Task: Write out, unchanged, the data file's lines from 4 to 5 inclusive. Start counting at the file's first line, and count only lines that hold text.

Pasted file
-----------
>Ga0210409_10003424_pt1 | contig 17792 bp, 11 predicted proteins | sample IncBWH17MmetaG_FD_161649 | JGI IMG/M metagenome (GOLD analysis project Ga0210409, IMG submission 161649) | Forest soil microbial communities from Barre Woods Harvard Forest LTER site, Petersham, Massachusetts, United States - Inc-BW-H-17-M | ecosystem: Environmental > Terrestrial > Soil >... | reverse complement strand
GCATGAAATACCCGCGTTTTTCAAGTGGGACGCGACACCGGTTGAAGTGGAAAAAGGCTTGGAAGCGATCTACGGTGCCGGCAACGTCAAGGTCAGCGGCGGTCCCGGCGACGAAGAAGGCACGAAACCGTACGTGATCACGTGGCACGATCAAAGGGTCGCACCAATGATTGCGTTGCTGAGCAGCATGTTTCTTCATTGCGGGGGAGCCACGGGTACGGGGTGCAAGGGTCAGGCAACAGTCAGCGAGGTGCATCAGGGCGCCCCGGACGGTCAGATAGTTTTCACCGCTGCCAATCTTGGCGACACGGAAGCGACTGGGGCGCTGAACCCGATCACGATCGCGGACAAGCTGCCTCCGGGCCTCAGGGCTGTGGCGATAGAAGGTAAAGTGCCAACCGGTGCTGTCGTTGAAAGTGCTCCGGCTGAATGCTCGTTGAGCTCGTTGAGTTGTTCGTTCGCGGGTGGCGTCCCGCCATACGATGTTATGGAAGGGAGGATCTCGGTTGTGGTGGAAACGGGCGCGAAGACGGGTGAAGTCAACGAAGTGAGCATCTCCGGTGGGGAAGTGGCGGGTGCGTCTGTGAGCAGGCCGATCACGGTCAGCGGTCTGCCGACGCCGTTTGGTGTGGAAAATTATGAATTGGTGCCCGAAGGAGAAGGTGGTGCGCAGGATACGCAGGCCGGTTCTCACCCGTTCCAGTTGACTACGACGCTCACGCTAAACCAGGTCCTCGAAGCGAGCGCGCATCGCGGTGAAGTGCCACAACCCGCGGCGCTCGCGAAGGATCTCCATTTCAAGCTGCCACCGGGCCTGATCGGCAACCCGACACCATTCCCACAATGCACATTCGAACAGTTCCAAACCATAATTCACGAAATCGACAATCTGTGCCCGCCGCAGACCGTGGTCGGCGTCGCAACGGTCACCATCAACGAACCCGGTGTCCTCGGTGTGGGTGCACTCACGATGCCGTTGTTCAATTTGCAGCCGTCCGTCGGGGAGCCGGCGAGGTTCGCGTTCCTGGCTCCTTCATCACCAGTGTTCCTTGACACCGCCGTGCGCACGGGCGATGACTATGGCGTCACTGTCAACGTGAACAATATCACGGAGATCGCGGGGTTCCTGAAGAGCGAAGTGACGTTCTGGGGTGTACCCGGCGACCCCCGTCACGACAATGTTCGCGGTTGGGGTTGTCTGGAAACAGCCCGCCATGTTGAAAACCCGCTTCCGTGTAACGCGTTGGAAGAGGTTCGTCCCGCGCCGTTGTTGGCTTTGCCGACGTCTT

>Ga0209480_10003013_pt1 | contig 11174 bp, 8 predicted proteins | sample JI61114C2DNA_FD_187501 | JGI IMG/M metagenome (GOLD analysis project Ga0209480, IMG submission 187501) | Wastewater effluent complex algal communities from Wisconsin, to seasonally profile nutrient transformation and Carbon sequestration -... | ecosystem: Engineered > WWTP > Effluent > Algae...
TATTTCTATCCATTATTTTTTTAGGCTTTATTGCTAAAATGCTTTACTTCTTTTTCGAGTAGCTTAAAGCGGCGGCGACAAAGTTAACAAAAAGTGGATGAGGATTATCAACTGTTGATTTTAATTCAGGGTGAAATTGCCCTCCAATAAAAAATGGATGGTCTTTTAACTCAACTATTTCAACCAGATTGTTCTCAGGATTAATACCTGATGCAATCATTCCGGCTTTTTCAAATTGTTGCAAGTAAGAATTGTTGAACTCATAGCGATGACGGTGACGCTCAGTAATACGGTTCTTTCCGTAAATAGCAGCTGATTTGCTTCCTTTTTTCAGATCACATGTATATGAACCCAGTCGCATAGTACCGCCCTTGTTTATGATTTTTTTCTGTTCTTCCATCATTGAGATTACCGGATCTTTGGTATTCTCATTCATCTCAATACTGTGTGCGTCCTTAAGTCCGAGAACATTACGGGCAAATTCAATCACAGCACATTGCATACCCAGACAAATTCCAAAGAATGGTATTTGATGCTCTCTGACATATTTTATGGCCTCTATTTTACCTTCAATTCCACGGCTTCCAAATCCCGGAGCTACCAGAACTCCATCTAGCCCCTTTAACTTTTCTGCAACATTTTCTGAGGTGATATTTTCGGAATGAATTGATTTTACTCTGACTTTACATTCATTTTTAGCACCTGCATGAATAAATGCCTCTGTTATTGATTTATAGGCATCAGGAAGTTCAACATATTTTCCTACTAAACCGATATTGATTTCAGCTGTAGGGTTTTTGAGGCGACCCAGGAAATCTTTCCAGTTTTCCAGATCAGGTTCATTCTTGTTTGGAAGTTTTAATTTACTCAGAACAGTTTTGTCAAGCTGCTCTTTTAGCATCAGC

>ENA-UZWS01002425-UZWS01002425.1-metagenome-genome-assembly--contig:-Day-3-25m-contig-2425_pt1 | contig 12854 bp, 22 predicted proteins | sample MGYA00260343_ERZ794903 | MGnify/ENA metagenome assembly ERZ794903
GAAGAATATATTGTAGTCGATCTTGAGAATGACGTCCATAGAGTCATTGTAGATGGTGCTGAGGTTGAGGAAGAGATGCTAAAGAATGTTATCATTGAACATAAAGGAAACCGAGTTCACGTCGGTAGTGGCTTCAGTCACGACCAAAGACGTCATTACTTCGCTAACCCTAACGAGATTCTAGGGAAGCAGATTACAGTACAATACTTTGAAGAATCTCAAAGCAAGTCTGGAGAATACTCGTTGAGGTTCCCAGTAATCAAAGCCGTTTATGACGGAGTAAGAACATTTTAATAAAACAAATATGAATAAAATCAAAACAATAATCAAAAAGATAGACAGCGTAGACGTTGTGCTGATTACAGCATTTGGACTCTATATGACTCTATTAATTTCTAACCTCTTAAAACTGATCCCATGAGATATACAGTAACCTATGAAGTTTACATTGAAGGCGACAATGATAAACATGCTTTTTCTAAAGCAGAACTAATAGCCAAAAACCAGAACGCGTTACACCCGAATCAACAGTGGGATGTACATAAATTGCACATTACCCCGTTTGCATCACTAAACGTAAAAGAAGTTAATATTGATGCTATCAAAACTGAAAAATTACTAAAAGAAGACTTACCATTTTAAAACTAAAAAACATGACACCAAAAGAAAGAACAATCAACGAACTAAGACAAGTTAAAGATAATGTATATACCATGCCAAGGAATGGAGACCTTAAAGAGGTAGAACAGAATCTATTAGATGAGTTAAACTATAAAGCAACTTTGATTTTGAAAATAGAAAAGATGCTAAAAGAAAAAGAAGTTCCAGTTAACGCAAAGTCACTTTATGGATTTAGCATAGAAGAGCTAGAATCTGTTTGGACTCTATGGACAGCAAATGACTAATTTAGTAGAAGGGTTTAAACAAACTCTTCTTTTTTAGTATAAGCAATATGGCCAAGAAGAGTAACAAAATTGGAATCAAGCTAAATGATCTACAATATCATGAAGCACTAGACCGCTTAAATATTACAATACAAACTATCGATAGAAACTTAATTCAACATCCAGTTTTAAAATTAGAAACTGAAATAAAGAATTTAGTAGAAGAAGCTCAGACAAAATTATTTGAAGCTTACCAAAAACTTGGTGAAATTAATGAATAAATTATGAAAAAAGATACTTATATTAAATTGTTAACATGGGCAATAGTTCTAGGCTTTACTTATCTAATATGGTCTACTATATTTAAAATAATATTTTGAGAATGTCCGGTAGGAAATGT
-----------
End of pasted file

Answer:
TATTTCTATCCATTATTTTTTTAGGCTTTATTGCTAAAATGCTTTACTTCTTTTTCGAGTAGCTTAAAGCGGCGGCGACAAAGTTAACAAAAAGTGGATGAGGATTATCAACTGTTGATTTTAATTCAGGGTGAAATTGCCCTCCAATAAAAAATGGATGGTCTTTTAACTCAACTATTTCAACCAGATTGTTCTCAGGATTAATACCTGATGCAATCATTCCGGCTTTTTCAAATTGTTGCAAGTAAGAATTGTTGAACTCATAGCGATGACGGTGACGCTCAGTAATACGGTTCTTTCCGTAAATAGCAGCTGATTTGCTTCCTTTTTTCAGATCACATGTATATGAACCCAGTCGCATAGTACCGCCCTTGTTTATGATTTTTTTCTGTTCTTCCATCATTGAGATTACCGGATCTTTGGTATTCTCATTCATCTCAATACTGTGTGCGTCCTTAAGTCCGAGAACATTACGGGCAAATTCAATCACAGCACATTGCATACCCAGACAAATTCCAAAGAATGGTATTTGATGCTCTCTGACATATTTTATGGCCTCTATTTTACCTTCAATTCCACGGCTTCCAAATCCCGGAGCTACCAGAACTCCATCTAGCCCCTTTAACTTTTCTGCAACATTTTCTGAGGTGATATTTTCGGAATGAATTGATTTTACTCTGACTTTACATTCATTTTTAGCACCTGCATGAATAAATGCCTCTGTTATTGATTTATAGGCATCAGGAAGTTCAACATATTTTCCTACTAAACCGATATTGATTTCAGCTGTAGGGTTTTTGAGGCGACCCAGGAAATCTTTCCAGTTTTCCAGATCAGGTTCATTCTTGTTTGGAAGTTTTAATTTACTCAGAACAGTTTTGTCAAGCTGCTCTTTTAGCATCAGC

>ENA-UZWS01002425-UZWS01002425.1-metagenome-genome-assembly--contig:-Day-3-25m-contig-2425_pt1 | contig 12854 bp, 22 predicted proteins | sample MGYA00260343_ERZ794903 | MGnify/ENA metagenome assembly ERZ794903